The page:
250 films - IMDB


Sunday 26 December 2010

James Bond in review - The Living Daylights (John Glen, 1987)

"I take it this is not a social call 007?"
"Correct, you should have brought lillies"

Perhaps there is no better quotation to describe Dalton's no-nonsense approach to Fleming's world famous secret agent. Moving sharply away from the humour that became almost a character itself in the later Moore Bond era, it is clear to see that Dalton's careful research of Fleming's Bond of the early novels was time well spent. From the moment you see Dalton on screen in an upper body shot inquisitively and solemnly watching the body of 004 plummet to ground from the rock of Gibraltar, we are instantly aware that this is a very different Bond - a 007 not to be messed with.

Dalton's Bond waiting for Koskov's sniper

The Living Daylights provides Dalton the chance to take Bond in a realistic, thriller-like direction. The dialogue is some of the sharpest in the series, the supporting cast are, on the whole, great, and Dalton's Bond if only for a brief tenure, becomes a one woman man. The film doesn't take itself too seriously. Jeroen Krabbe hams up his role as Georgi Koskov, becoming a theatrical villain who gets his comeuppance in a genuinely amusing scene at the end of the film. Dalton is also on hand to provide some carefully timed one liners that are more zone out and you'll miss them than Moore's unavoidable, extroverted clangers.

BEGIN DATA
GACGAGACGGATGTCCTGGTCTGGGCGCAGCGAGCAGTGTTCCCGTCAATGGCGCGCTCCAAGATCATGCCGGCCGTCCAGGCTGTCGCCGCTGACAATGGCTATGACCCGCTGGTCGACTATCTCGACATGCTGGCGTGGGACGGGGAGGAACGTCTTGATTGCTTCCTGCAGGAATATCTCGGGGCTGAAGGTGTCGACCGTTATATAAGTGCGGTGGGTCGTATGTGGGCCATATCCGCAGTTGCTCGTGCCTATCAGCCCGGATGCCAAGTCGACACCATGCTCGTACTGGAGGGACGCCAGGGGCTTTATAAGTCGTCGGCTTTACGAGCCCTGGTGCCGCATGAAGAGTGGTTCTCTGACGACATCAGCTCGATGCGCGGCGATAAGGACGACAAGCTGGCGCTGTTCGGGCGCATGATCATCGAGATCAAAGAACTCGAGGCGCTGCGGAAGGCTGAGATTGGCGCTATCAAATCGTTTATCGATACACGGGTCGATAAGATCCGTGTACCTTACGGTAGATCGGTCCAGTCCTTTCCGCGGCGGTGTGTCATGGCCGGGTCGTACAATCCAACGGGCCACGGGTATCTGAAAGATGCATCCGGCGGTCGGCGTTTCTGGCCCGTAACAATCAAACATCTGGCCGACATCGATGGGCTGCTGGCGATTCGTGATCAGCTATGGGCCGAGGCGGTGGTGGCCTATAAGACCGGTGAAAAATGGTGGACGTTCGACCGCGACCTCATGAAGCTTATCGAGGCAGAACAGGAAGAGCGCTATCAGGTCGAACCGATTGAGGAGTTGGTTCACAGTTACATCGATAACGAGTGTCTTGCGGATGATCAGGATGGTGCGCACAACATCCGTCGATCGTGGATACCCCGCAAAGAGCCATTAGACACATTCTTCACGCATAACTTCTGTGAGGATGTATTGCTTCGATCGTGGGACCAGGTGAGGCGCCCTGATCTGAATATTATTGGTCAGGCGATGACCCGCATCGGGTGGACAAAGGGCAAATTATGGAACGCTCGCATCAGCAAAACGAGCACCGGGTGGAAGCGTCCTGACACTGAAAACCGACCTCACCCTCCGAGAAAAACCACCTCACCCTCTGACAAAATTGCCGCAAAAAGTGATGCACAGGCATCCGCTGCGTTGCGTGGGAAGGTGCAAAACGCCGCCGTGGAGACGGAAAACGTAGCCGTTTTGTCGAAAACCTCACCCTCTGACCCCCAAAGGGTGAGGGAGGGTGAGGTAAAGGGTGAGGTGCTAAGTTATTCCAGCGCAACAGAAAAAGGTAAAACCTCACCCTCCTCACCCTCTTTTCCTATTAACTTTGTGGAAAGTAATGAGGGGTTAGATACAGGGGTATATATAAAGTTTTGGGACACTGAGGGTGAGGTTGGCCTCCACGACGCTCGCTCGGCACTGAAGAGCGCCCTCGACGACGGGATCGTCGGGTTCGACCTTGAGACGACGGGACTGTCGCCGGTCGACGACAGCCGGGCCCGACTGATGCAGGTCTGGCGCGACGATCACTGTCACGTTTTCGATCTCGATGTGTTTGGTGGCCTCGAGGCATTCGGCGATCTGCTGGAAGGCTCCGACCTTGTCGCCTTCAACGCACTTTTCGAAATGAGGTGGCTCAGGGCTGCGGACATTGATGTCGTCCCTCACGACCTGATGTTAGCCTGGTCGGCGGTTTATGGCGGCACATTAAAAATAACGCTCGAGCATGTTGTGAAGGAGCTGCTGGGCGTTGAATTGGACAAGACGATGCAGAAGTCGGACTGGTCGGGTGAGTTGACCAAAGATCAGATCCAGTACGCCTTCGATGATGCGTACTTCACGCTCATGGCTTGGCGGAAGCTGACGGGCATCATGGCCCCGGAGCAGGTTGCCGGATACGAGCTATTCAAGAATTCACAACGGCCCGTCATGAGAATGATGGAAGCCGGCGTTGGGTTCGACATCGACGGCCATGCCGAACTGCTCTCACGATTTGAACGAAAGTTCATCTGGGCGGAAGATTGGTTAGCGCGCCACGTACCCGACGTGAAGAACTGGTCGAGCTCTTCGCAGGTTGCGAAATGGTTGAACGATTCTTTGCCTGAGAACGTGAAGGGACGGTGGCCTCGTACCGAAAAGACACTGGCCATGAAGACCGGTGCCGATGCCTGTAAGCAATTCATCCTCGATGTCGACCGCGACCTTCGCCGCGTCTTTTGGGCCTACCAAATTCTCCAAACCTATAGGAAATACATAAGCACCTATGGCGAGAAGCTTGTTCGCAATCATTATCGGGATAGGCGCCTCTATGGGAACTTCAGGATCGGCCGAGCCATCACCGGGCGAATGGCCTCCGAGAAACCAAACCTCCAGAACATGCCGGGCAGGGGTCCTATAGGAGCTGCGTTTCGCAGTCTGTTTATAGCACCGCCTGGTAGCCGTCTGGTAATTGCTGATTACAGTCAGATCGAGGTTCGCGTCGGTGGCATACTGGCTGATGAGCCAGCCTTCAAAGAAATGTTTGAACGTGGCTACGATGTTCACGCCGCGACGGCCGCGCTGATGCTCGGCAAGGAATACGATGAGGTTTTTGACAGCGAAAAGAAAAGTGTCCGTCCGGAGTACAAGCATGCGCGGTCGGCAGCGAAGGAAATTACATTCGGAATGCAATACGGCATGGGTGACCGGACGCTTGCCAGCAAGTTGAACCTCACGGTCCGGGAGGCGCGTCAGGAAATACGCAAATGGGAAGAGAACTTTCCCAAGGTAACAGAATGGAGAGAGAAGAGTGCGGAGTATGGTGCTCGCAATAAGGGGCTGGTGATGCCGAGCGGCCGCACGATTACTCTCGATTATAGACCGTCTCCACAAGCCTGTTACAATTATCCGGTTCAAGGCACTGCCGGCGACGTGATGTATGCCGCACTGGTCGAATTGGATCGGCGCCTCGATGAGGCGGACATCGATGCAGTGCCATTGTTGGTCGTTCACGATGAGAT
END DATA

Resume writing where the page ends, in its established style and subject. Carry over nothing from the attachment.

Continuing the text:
Maryam D'Abo in a publicity shot for The Living Daylights as Kara

Bond is characteristically a private man who keeps his emotions to himself and gets the job done efficiently and successfully. Dalton further develops Fleming's Bond by making him fallible. As Dalton himself expressed in a press interview whilst filming The Living Daylights, Bond is "not a super hero", he is a tainted man with a harsh outlook on life. He is relatable in that sense and easy to root for. As characters in the film go, Caroline Bliss' Miss Moneypenny probably provides the biggest disappointment. The younger secretary to flirt with Dalton's younger Bond was a sensible idea but Bliss seems so inappropriate on screen in the short scenes she is in that Bond afficionados can't help wishing Lois Maxwell was still in the role. Maryam D'Abo's portrayal of the cellist Kara Milovy is a better female character in the film, obviously, but still hit and miss. At moments she provides some good comedy, remarking to Bond that they are free for Bond to retort that they are still stranded in a Russian airbase in Afghanistan, and she is the only Bond girl to be able to call Bond a 'horse's arse!' Other times she looks a little uncomfortable and very timid opposite Dalton's hard edged protagonist. She becomes a worthy leading lady when she leads the pursuit after 007 with Kamran's men in the desert, informing them bluntly and powerfully "You owe him your life!" Kara obviously respects Bond and is therefore respected by the audience as a credible love interest for Dalton's 007.

The note attached to 009's body - Smiert Spionam (Russian for 'death to spies')

Essentially this is back to basics Bond. It takes a lot for a director to come into a leviathan of a series like Bond and some gumption to introduce a new actor playing 007 and John Glen succeeds well, giving audiences perhaps the most intriguing Bond film of the five that he helmed as director. There are no hollowed out volcanoes or super tankers, just believable characterisation and an intelligent screenplay. A promising debut for Dalton... Timothy Dalton.

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